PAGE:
An examination of departmental annual reports provides details as to the amount of funding that various government departments provided to industry, consultants and universities. There are annual reports dating back over 30 years that provide details of government-funded transportation-related innovation. The long-term results five to ten years after initial investments suggest the failure of several high profile projects such as high-speed passenger trains, an articulated long-distance bus and an executive business jet. In some cases, up to 80% of the government-funded projects failed in the market within five years after completion of the first production model.

Supporters of government-funded programs emphasize the downstream benefits of such funding. However, evidence of the long-term downstream benefits of failed government projects appears to be very limited. VIA Rail’s last purchase of railway carriages were from the UK. Worldwide, operators withdrew articulated long-distance buses at about the time that Transport Canada invested in the development of a Canadian version. There are potential customers being paid by government to take test flights in a government-funded business jet. The story repeats itself with government investment in energy technology, with plenty of technology and a lack of customers.

Customers and Competitors

Clearly, a product needs customers in order for it to be viable. Customers need to perceive that the product provides them with added value, such as enhancing productivity, reducing operating costs or perhaps increasing earnings. The foot-treadle driven sewing machine allowed one person to sew as much material per day as one hundred people sewing by needle and thread. A hand-cranked cotton gin allowed two workers to remove as much cotton from cotton plants as one hundred people who worked by hand. Private funding developed both pieces of technology.

The high-tech bust and dot-com meltdown occurred as a result of a lack of customers for the over-abundance of new electronic products and information sector services that began to flood the market. A large percentage of these products and services came into existence courtesy of government funding of new business ventures. But the same government seemed powerless to coerce the market at large to purchase the new products and services. It is possible that the downstream benefits of government investment in high-tech may have gone overseas, to companies located in central India and China’s Pearl River Delta.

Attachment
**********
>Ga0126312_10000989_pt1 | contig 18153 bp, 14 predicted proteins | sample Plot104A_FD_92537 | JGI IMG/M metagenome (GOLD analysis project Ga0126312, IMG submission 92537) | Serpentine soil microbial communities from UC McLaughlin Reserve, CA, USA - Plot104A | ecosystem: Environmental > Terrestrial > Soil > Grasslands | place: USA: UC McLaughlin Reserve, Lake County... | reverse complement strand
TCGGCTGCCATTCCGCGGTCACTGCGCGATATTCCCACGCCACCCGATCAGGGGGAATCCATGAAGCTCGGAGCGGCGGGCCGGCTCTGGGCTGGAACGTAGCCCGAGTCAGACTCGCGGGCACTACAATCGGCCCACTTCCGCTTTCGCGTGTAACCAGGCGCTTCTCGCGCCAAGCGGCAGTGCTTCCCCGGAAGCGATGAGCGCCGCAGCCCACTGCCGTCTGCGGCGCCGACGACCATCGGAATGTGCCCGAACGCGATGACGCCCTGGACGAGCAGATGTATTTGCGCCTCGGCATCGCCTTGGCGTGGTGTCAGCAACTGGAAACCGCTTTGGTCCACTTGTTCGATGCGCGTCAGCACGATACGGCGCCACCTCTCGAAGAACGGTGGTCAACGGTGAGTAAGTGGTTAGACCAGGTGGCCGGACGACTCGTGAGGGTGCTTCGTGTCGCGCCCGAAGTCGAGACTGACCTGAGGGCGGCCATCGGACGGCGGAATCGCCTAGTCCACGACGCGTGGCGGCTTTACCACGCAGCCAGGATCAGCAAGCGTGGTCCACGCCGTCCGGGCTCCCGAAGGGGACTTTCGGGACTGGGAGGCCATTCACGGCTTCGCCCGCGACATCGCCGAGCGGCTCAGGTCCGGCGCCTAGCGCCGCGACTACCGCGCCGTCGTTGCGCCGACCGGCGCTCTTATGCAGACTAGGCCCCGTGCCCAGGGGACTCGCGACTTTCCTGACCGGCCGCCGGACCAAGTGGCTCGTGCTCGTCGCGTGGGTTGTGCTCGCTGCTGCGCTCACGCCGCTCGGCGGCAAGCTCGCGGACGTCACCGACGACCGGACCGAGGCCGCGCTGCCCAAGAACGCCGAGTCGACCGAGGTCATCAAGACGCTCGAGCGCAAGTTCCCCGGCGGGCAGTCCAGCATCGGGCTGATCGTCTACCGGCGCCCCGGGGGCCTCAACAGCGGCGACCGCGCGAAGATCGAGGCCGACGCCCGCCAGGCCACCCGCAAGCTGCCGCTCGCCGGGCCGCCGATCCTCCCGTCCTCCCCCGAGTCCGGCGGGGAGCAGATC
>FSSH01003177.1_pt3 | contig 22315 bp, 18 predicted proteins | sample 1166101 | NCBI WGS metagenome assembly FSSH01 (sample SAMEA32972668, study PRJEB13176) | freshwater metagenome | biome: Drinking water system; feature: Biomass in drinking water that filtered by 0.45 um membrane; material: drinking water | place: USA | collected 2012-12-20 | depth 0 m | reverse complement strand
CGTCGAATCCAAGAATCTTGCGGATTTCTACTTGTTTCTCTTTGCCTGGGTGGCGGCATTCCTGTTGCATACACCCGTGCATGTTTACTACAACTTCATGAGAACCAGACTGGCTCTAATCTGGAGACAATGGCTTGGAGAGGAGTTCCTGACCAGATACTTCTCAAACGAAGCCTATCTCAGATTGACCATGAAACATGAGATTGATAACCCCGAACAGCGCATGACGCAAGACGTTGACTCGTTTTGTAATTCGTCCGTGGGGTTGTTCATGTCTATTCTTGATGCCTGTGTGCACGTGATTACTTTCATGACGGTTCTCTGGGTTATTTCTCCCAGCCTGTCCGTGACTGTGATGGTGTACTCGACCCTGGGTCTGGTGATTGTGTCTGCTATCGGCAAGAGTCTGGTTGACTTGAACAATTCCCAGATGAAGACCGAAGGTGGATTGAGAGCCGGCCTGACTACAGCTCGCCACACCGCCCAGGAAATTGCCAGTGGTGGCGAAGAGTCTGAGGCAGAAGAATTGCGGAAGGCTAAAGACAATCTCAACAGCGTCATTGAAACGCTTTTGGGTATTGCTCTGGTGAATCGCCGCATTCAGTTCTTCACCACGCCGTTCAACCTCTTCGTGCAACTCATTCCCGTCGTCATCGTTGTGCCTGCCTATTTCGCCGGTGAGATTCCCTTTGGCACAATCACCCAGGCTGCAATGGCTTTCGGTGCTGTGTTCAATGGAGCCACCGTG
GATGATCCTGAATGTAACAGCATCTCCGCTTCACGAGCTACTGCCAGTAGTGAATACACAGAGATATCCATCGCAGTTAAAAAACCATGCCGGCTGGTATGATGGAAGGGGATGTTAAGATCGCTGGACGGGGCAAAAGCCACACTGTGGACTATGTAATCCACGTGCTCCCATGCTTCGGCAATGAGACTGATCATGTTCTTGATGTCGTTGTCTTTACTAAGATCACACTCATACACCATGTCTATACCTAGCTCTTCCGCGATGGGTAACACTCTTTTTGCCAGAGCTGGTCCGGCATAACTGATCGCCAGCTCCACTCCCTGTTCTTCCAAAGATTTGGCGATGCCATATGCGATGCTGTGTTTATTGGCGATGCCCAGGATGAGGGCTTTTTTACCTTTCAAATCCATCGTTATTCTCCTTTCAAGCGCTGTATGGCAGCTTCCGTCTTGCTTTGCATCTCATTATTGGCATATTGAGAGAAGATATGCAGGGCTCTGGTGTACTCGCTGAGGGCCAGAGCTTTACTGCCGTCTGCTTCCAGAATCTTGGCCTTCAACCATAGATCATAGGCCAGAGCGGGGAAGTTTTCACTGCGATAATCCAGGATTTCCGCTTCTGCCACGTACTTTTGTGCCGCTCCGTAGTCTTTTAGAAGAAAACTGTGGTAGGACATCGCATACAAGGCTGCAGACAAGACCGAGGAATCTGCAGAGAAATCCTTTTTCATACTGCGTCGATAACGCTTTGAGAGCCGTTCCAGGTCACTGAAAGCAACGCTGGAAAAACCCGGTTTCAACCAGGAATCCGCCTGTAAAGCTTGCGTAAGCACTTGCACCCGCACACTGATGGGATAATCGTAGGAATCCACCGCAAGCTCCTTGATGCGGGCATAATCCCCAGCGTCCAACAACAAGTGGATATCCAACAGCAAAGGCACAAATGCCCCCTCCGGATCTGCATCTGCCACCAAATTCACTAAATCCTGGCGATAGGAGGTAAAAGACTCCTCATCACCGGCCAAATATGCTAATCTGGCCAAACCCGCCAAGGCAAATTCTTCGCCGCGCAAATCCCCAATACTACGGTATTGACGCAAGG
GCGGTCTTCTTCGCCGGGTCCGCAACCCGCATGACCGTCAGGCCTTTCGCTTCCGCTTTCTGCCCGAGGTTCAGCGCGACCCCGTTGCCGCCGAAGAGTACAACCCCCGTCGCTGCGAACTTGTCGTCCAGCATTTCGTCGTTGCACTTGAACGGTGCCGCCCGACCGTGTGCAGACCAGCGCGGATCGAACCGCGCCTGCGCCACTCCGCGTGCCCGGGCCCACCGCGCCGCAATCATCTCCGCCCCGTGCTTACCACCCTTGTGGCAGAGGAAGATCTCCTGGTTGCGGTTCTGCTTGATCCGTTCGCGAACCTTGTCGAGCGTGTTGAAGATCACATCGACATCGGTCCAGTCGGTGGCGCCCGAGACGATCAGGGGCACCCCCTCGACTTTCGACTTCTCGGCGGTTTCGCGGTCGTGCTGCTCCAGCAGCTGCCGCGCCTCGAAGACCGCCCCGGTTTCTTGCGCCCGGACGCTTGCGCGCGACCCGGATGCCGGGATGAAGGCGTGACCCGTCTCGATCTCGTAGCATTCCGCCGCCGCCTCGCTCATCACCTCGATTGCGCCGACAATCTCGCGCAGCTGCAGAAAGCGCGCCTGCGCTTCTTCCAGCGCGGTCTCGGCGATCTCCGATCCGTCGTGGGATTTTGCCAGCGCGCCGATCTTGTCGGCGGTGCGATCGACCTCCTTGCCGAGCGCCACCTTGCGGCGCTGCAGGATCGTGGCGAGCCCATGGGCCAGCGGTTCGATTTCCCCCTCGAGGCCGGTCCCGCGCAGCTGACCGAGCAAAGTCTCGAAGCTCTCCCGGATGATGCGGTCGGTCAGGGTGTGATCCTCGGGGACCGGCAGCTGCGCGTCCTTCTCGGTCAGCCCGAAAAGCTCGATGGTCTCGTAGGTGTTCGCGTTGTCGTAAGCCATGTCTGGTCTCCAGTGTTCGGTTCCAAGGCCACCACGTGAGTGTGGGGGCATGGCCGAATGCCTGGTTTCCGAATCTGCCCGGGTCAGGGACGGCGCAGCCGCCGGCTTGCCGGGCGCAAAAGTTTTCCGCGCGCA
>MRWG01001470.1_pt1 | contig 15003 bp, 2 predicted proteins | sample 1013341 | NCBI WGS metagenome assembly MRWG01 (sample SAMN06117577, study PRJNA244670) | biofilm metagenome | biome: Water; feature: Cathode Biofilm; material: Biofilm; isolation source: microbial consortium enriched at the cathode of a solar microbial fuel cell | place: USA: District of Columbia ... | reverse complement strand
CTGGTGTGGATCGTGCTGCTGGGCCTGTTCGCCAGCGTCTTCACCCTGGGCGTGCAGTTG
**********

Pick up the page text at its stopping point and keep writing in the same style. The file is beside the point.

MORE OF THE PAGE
Government funding can stall the plans of privately funded manufacturers of competing products. When a competitor or a university has access to government funding to improve a technology, customers may delay making a purchase on the expectation that government funding may produce a positive result. For over 20 years, the US government provided research funding to improve the efficiency of the externally heated Sterling cycle engine. During that period, customers refused to buy such an engine. Government research funding achieved little if anything to improve the engine’s efficiency, while the few manufacturers that had previously built the engine discontinued the product.

The precedent of government funding to improve technology has occurred in many industries. In some cases, privately funded competitors closed down. In other cases, such as the renewable energy sector, government funded competing companies to develop or improve competing products. The companies then discovered a shortage of customers and an abundance of regulations and bureaucratic red tape when it came time to market and sell their products. Perhaps the downstream benefits may take the form of a private company gaining access to an abundance of competing redundant technology at low cost, from companies that may close down.

Small town newspapers regularly carry reports of local industries having received funding from some level of government to help develop a product. In many cases, the funding may amount to a less than the company’s annual tax bill or the salary of two to four employees. Government could achieve the same result at lower cost by giving the company a tax break. While giving funds to local companies located in small communities may raise the profile of the local elected official, citizens are losing interest and are beginning to see the practice as what it is: an attempt to gain future votes.

* Harry Valentine is a free-marketeer living in Eastern Ontario.